Carol Levenson's research team at Gimme Credit isn't burdened with the conflicts of other analysts
Carol A. Levenson may be the Simon Cowell of financial research. Reviewing Sears' prospects earlier this year, an analyst at Goldman Sachs gingerly cautioned about rising "profit pressures." A Credit Suisse analyst cut his rating from "outperform" to "underperform." So what was Levenson's take? When pondering Sears' reorganization, the co-founder and research chief at Gimme Credit wrote, "We just can't avoid the cliché, 'rearranging the deck chairs on the Titanic.'"
Such straight talk, often in short supply on Wall Street, comes naturally to Levenson and her team of curmudgeonly analysts. The pack, working in a small, river-view office on West Wacker Drive, routinely fires off scathing analyses of Corporate America's biggest names. Forget the elaborate rating systems some Wall Streeters use or incomprehensible "underweight" and "overweight" recommendations. At Gimme, a company is worth investing in or not—its credit profile is deteriorating, stable, or improving, and its bonds are either a buy or sell. Says Levenson: "We're not sure what a ‘hold' means. We don't give that."
The 56-year-old opera buff, who once aspired to be an American literature professor, has been skewering—or praising—managements since 1994. Back then, she faxed commentaries from her Printers Row home to a tiny audience of investment-house bond buyers. Now she serves more than 2,000 readers at 200 investment institutions, which pay $35,000 to $150,000 a year. Majority-owned by Research Partners, the 28-employee company is chaired by Levenson. New York-based co-founder, economist Arthur Rosenzweig, is president.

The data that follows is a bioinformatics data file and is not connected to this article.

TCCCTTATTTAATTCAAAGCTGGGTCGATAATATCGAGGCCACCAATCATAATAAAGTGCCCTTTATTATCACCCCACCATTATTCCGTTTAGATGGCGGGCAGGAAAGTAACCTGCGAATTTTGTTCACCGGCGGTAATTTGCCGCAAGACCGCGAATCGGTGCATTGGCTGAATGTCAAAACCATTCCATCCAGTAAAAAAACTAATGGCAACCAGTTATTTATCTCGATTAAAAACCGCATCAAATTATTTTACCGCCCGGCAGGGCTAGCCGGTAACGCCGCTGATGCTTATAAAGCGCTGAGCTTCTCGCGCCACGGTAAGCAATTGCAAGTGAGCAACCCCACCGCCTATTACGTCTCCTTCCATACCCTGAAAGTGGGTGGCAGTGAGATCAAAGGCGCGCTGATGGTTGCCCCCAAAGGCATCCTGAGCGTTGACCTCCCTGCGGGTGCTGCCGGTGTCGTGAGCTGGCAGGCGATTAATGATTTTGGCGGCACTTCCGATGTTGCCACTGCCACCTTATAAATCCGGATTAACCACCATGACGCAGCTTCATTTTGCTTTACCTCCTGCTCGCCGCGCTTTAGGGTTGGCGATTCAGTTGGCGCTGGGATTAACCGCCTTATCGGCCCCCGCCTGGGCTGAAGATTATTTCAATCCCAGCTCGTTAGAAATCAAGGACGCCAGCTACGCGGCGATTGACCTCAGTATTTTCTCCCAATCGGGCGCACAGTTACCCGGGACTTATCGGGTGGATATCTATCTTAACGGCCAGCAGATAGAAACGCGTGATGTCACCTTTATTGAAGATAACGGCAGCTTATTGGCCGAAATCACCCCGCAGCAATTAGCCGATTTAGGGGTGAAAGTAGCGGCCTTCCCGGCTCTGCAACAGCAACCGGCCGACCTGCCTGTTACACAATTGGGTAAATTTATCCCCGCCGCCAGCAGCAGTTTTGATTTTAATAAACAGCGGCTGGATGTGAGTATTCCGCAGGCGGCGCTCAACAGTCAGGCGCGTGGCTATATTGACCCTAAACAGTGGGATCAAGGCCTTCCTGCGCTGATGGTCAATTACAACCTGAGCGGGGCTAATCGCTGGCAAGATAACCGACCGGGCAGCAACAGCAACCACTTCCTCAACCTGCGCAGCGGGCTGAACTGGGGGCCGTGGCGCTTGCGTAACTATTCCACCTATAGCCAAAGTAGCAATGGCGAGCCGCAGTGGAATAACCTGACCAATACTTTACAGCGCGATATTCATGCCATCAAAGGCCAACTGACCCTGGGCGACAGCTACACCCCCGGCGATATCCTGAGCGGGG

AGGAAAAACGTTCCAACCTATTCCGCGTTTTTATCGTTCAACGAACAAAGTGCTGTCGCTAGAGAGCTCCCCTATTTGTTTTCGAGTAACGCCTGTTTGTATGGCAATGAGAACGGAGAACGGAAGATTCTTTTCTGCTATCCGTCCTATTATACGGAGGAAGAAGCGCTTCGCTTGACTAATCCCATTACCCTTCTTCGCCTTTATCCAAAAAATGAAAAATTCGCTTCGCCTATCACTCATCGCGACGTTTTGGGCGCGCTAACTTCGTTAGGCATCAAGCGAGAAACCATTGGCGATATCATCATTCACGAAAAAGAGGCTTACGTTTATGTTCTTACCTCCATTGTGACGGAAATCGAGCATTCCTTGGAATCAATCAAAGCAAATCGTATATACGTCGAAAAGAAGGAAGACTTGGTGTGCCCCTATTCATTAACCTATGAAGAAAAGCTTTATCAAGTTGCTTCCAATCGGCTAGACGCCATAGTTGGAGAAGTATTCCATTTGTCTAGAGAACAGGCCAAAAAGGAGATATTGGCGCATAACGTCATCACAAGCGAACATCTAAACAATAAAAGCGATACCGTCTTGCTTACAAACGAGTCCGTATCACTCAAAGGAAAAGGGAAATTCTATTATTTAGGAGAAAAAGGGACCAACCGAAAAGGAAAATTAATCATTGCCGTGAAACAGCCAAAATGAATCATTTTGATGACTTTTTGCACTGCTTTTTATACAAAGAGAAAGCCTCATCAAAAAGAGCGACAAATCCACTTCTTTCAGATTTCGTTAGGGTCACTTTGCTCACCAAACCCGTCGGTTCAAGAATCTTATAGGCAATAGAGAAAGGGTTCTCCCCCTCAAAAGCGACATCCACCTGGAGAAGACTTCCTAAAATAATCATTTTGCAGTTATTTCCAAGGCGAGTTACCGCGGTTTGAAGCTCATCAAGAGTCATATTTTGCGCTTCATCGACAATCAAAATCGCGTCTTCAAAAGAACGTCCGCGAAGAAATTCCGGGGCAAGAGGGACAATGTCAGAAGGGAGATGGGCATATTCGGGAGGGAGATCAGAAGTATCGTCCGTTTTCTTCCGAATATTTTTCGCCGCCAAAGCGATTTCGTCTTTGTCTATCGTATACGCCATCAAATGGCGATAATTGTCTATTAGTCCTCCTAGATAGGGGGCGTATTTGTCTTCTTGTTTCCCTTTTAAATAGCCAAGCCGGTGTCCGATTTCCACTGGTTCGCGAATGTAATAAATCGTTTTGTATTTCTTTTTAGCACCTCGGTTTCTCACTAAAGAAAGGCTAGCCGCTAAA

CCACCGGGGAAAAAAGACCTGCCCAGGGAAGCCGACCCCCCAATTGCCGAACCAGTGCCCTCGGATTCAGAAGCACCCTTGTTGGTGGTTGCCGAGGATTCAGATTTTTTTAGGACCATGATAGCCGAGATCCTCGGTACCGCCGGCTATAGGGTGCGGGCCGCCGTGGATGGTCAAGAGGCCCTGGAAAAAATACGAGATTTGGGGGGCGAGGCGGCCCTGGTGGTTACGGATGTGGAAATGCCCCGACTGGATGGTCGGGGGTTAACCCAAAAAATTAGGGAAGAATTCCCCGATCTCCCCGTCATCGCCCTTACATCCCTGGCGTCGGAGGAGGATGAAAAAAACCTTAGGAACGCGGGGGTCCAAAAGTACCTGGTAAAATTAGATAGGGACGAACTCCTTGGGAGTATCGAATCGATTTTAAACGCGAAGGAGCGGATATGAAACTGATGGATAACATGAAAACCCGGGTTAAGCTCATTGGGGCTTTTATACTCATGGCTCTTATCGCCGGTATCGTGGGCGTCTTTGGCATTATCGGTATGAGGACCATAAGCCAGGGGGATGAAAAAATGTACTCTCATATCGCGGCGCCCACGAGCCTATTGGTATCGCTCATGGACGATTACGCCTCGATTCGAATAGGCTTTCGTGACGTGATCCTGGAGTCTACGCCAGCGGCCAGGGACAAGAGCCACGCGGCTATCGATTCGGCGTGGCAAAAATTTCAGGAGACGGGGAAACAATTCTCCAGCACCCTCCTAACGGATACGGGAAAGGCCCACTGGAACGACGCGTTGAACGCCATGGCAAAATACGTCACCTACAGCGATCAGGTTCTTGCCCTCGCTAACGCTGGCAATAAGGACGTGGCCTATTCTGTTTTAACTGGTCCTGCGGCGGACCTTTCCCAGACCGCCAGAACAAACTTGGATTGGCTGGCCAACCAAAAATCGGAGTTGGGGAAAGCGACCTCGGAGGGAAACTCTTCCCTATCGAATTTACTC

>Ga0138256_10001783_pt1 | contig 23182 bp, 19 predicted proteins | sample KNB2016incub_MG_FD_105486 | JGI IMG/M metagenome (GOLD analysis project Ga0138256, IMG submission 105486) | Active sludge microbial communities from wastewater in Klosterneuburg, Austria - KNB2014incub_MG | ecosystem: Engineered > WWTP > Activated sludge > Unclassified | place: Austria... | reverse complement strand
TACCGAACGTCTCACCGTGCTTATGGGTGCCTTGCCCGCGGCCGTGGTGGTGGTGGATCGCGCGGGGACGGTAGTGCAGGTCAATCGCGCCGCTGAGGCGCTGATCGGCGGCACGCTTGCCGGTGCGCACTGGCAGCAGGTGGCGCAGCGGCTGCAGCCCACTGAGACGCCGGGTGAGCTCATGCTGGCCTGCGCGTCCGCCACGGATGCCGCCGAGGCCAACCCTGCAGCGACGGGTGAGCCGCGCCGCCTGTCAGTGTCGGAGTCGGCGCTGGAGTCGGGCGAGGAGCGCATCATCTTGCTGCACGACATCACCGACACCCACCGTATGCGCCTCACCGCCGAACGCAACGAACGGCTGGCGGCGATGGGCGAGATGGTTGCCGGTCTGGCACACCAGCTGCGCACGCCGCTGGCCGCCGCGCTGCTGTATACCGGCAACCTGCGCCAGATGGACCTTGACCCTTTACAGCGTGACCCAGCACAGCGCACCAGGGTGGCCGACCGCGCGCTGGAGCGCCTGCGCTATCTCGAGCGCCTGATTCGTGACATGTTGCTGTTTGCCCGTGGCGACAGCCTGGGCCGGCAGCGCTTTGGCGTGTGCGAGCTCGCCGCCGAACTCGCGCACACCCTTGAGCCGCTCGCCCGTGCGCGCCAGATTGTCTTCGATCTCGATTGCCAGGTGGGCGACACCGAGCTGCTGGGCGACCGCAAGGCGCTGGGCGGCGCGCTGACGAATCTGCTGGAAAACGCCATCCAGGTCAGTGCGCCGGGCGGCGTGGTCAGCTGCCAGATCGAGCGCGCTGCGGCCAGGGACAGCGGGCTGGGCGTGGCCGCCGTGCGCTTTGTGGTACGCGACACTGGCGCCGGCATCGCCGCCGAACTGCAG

Gimme's tart-tongued analysts see themselves as a breed apart from researchers on Wall Street. They claim true independence. They have no holdings in companies they follow. Unlike Wall Street houses, the firm does no underwriting or trading. And unlike the rating agencies, it doesn't depend on fees from the companies it evaluates. "We're completely unfettered," says Levenson, who boasts an MBA from the University of Chicago.
Gimme does bond research, which explains the dour mindset. Its analysts don't care about share price appreciation. Instead, they aim to shield bondholders from losses. While stock analysts may praise acquisitions, Gimme analysts warn that such moves could hurt bondholders. Levenson is cool on shareholder activists who goad managers into share buybacks that can goose stocks but, "nine times out of 10," hurt credit quality.
Gimme's analysts aren't always right. One thought it unlikely that Alltel and First Data would go through with leveraged buyouts, for example, but the deals took place nonetheless.
Still, Gimme's candor and trenchant analysis remain a hit with subscribers. Robert "Moss" Cartwright, who heads taxable fixed-income trading at William Blair & Co., counseled clients last year to shun bonds from student-loan giant Sallie Mae on the say-so of one of Levenson's teammates—and was proved right when a much touted buyout fell through. At Gimme, he says, "They call it like they see it."